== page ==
Time seems perpetual during 2020! Team CTF@UConn celebrated the new beginning with an ancient perpetual calendar (Antikythera Mechanism) that shares some core functionalities as the gear turbo fan!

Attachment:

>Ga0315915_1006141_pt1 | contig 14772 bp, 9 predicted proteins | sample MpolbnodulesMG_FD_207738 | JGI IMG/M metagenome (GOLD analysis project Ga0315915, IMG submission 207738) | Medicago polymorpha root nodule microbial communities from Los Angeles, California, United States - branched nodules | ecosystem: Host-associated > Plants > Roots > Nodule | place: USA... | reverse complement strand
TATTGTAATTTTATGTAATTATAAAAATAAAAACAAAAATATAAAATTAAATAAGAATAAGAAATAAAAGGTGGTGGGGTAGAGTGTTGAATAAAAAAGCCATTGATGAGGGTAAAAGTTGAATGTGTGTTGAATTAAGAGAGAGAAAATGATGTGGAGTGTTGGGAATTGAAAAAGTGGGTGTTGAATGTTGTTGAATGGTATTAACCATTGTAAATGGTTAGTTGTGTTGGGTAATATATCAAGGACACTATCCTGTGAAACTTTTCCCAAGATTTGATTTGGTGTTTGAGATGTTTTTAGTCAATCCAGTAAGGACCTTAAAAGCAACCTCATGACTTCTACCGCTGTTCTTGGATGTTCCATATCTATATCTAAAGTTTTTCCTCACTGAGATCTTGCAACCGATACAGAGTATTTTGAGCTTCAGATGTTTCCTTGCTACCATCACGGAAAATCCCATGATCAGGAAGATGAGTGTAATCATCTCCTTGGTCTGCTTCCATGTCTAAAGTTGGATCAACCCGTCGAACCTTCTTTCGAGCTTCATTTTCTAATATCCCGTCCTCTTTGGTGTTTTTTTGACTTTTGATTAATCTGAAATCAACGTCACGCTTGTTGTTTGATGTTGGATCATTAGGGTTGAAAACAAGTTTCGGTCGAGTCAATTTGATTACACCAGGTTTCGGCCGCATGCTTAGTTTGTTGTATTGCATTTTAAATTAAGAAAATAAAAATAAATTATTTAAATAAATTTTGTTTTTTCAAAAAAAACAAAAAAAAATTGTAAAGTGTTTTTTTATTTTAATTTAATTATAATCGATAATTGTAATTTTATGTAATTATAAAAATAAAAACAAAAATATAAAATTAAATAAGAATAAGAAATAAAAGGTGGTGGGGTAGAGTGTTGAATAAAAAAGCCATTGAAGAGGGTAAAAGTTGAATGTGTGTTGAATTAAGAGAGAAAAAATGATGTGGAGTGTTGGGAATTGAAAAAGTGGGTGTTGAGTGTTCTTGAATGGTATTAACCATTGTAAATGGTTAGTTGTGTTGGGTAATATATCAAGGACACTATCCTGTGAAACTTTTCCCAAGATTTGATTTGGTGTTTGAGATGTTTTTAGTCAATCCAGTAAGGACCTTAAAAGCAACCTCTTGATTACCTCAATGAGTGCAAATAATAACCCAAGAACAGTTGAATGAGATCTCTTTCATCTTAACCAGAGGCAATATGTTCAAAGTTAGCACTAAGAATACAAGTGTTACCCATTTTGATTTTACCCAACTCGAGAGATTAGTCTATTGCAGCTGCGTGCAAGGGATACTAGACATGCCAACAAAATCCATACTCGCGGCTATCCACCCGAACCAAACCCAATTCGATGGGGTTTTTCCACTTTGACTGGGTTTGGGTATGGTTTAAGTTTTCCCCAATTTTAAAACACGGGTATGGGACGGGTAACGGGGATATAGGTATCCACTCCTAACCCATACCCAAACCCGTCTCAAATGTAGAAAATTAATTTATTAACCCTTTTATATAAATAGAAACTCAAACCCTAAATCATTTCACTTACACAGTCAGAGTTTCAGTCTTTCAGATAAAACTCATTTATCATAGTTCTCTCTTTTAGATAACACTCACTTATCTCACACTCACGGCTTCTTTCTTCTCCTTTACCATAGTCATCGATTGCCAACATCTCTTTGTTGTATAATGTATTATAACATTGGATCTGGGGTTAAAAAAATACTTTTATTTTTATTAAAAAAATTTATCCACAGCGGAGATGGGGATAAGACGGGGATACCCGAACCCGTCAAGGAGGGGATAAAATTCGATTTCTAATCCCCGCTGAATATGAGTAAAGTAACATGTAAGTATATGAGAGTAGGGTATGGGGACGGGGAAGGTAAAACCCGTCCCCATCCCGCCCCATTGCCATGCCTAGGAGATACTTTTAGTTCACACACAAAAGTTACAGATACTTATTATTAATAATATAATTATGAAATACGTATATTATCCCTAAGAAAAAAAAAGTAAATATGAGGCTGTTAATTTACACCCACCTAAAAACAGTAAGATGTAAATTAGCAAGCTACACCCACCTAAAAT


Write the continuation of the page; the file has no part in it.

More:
From Prof. Lee Langston’s article “Gears Steer New Engine Designs“: Gear trains are one of the oldest known machines and none is more closely identified by the general public, with the profession of mechanical engineering. Gears use the principle of the lever to alter the speed and torque carried by shafts, and can be traced back as far as 3000 BC in use in China. One of the most famous of ancient gear assemblies is the Antikythera Mechanism (https://en.wikipedia.org/wiki/Antikythera_mechanism), recovered in 1900 from a shipwreck off the coast of Greece. Possibly constructed in Rhodes in 150-100 BC, the mechanism is an astronomical analog calculator (or orrery) that was probably used as one of the first analog computers to show celestial positions of the sun and moon, the time of solar eclipses and the dates of Olympic and Pan-Hellenic games. The Antikythera Mechanism has some 30 intermeshing gears, which include an epicyclic gear train.